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Laser Therapy FAQ's

Is laser therapy scientifically well documented?

There are more than 100 double blind positive studies confirming the clinical effect of LLLT. More than 3000 research reports are published. Looking at the limited LLLT dental literature alone (325 studies), more than 90% of these studies do verify the clinical value of laser therapy.

 

But I have heard that there are dozens of studies failing to find any effect of laser therapy.

This is true, however you cannot just take any laser and irradiate for any length of time and using any technique. A closer look at the majority of the negative studies will reveal serious flaws.  It is also true that competent research certainly has failed to demonstrate effect in several indications. However, as with any treatment, it is a matter of dosage, diagnosis, treatment technique and individual reaction.


Which type of laser is best suited to which job?

The GaAs laser is excellent for the treatment of inflammation (even deep-lying) of muscles, tendons, ligaments and joints.

The GaAlAs laser is very effective in reducing pain due to inflammation or degeneration. Typically Dr. Brereton uses both types of lasers on most people.

 

How deep into the tissue can a laser penetrate?

The depth of penetration of laser light depends on the light's wavelength, on whether the laser is super-pulsed, and on the power output, but also on the technical design of the apparatus and the treatment technique used.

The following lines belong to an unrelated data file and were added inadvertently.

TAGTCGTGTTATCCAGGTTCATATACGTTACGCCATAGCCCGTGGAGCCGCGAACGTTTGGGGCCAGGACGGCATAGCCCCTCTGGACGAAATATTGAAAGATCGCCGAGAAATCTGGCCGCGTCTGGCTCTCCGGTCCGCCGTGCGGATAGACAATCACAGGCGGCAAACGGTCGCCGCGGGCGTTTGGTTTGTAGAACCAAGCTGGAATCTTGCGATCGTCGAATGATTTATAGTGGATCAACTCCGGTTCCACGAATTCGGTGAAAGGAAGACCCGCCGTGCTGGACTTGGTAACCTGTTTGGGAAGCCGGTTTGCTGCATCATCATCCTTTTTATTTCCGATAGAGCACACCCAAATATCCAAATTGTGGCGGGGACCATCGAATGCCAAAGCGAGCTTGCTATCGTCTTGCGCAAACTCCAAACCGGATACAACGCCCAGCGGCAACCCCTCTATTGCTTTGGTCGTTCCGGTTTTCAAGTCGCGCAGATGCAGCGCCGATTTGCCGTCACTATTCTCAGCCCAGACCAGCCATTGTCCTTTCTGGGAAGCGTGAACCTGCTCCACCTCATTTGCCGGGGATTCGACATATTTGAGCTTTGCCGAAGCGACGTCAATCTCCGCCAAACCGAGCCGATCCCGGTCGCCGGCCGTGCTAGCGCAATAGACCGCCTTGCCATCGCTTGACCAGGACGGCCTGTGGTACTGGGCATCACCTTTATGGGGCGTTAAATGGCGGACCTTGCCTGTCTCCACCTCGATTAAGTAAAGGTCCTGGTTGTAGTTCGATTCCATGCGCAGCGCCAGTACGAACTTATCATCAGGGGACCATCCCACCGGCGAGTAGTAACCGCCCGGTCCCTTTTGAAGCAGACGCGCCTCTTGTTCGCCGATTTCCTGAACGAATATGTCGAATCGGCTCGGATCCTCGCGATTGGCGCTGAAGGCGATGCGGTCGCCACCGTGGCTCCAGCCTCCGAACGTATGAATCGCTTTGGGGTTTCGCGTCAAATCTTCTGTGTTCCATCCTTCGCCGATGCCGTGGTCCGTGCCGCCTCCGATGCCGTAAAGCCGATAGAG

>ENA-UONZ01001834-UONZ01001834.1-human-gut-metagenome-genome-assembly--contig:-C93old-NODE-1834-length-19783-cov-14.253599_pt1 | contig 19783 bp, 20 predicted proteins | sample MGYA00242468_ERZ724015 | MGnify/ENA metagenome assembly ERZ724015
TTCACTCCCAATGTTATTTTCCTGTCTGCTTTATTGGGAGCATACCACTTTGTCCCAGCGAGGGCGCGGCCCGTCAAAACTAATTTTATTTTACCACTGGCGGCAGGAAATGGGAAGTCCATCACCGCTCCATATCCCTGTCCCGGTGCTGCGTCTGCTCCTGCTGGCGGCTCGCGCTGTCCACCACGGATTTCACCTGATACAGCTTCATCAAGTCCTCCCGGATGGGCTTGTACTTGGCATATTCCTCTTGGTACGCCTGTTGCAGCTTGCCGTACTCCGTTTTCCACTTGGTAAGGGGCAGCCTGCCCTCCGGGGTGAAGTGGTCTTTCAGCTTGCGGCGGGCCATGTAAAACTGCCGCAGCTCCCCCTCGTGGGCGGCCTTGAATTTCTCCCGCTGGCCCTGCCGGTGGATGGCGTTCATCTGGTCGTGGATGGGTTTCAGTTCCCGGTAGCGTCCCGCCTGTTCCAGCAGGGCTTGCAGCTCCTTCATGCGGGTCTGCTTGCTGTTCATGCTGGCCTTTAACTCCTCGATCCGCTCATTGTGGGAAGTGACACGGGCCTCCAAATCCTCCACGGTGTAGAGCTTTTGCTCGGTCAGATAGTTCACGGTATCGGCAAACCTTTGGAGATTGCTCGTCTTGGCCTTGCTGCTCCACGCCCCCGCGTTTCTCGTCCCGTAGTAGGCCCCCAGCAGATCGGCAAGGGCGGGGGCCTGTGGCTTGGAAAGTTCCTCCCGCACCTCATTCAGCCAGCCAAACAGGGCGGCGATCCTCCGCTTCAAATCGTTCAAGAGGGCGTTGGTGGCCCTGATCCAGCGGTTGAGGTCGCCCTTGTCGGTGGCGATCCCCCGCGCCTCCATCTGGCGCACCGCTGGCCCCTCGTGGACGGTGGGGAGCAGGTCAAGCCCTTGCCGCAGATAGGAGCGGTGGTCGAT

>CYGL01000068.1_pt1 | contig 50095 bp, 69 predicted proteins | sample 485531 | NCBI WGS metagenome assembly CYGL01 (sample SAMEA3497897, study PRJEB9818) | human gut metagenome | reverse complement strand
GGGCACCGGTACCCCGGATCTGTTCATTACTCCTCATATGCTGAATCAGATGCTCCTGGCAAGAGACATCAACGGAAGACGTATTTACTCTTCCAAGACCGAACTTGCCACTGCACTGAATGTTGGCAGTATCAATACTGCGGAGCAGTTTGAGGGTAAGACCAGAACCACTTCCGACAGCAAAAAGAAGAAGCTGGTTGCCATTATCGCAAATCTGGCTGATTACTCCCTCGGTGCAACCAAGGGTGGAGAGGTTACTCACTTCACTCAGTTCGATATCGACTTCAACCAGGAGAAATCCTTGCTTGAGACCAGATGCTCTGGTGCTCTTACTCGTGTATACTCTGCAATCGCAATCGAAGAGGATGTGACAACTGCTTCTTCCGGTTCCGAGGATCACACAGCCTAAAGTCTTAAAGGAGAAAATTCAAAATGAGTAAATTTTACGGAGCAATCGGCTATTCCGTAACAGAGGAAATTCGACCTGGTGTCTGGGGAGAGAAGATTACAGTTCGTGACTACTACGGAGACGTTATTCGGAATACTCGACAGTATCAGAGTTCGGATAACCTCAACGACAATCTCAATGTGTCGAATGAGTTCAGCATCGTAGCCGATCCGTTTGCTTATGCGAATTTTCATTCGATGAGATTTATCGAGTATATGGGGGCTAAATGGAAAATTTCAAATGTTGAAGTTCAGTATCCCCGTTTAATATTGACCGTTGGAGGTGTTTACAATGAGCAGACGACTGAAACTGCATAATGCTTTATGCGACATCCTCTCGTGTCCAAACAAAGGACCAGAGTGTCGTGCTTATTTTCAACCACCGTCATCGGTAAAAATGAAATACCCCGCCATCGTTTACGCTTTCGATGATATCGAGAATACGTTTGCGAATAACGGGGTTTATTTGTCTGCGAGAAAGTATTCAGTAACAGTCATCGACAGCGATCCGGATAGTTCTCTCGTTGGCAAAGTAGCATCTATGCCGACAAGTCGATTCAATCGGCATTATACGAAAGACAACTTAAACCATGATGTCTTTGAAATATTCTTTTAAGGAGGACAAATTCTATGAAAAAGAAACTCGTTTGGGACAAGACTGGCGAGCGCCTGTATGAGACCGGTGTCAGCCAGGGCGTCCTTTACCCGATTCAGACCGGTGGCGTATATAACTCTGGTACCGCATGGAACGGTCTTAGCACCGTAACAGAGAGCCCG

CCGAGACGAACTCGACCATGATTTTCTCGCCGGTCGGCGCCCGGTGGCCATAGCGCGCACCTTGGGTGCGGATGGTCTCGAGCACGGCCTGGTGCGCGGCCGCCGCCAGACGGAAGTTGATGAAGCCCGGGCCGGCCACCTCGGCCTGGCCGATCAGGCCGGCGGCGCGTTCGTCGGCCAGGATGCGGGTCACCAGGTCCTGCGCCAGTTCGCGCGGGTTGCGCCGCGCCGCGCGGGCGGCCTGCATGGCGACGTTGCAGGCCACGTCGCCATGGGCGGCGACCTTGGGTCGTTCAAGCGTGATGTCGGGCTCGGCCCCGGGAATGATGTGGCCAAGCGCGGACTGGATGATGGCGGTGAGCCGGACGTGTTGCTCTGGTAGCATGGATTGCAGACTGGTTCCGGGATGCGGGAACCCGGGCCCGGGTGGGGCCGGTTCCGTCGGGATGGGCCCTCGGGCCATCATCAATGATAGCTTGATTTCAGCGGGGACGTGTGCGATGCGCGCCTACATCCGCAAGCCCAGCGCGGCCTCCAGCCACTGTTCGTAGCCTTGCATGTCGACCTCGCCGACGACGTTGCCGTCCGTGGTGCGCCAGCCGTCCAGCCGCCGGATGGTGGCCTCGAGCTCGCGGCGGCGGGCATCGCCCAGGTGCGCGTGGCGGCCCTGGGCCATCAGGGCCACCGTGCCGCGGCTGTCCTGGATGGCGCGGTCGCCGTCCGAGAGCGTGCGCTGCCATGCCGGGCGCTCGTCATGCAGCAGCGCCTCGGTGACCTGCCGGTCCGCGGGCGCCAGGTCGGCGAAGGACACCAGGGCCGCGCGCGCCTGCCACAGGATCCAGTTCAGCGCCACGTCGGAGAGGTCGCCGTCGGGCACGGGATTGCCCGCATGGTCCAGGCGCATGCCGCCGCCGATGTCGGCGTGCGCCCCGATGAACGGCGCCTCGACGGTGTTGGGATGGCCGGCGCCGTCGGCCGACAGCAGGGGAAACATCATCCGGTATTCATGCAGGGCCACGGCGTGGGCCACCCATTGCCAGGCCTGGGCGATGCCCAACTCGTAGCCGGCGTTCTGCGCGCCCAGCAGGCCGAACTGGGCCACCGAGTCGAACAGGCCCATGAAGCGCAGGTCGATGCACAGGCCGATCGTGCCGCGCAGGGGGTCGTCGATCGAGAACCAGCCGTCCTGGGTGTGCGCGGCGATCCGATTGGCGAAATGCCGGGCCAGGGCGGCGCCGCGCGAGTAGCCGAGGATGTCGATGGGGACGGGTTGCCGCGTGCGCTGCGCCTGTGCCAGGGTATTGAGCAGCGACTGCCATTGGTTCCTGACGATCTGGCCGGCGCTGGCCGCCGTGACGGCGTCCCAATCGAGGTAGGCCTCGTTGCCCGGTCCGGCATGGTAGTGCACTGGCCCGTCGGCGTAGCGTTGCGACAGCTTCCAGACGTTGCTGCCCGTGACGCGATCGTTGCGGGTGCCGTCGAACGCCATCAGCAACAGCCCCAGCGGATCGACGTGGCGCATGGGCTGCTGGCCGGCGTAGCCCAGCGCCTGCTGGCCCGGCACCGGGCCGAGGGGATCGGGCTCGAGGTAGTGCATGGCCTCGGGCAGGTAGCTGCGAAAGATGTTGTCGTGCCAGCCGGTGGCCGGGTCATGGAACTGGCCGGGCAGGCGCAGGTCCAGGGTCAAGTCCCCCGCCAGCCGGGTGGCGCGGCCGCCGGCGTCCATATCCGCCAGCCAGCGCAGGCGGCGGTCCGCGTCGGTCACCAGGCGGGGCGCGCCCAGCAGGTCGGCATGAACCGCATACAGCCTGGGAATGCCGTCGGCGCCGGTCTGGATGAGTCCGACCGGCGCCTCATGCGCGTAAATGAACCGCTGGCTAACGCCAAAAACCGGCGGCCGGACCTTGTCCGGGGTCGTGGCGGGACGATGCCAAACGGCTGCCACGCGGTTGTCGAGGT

A factor of importance here is the compressive removal of blood in the target tissue. When you press lightly with a laser probe against skin, the blood flows to the sides, so that the tissue right in front of the probe (and some distance into the tissue) is fairly empty of blood. As the haemoglobin in the blood is responsible for most of the light absorption, this mechanical removal of blood greatly increases the depth of penetration of the laser light.

There is no exact limit with respect to the penetration of the light. The light gets weaker and weaker the further from the surface it penetrates. There is, however, a limit at which the light intensity is so low that no biological effect of the light can be registered. This limit, where the effect ceases, is called the greatest active depth. In addition to the factors mentioned above, this depth is also contingent on tissue type, pigmentation, and dirt on the skin. It is worth noting that laser light can even penetrate bone (as well as it can penetrate muscle tissue). Fat tissue is more transparent than muscle tissue.

 

Can laser therapy cause cancer?

The answer is no. No mutational effects have been observed resulting from light with wavelengths in the red or infra-red range and of doses used within laser therapy.

 

Are there any contra-indications?

People with cancer, pregnant women, those with pace makers and people with epilepsy should be treated with caution.


How long does a laser treatment take?

A typical treatment will last between 5 and 25 minutes, depending on the size of the area being treated, how well the patient tolerates treatment, depth of the affected tissue and skin colour (darker skinned people require longer treatment times due to the increased absorption of light).  


How soon will I notice a change? 

Some people feel better when they get up off the table while others notice a change within minutes to  hours.  Still other notice no change until after a few treatments and a small minority do not get any benefit from laser therapy.


How many treatments will I need?

If your injury is acute you could get up to two treatments daily.  In chronic disease like arthritis or long-standing conditions treatment is usually given 2 to 3 times a week for a few weeks then gradually reduces to one treatment a week or month. 

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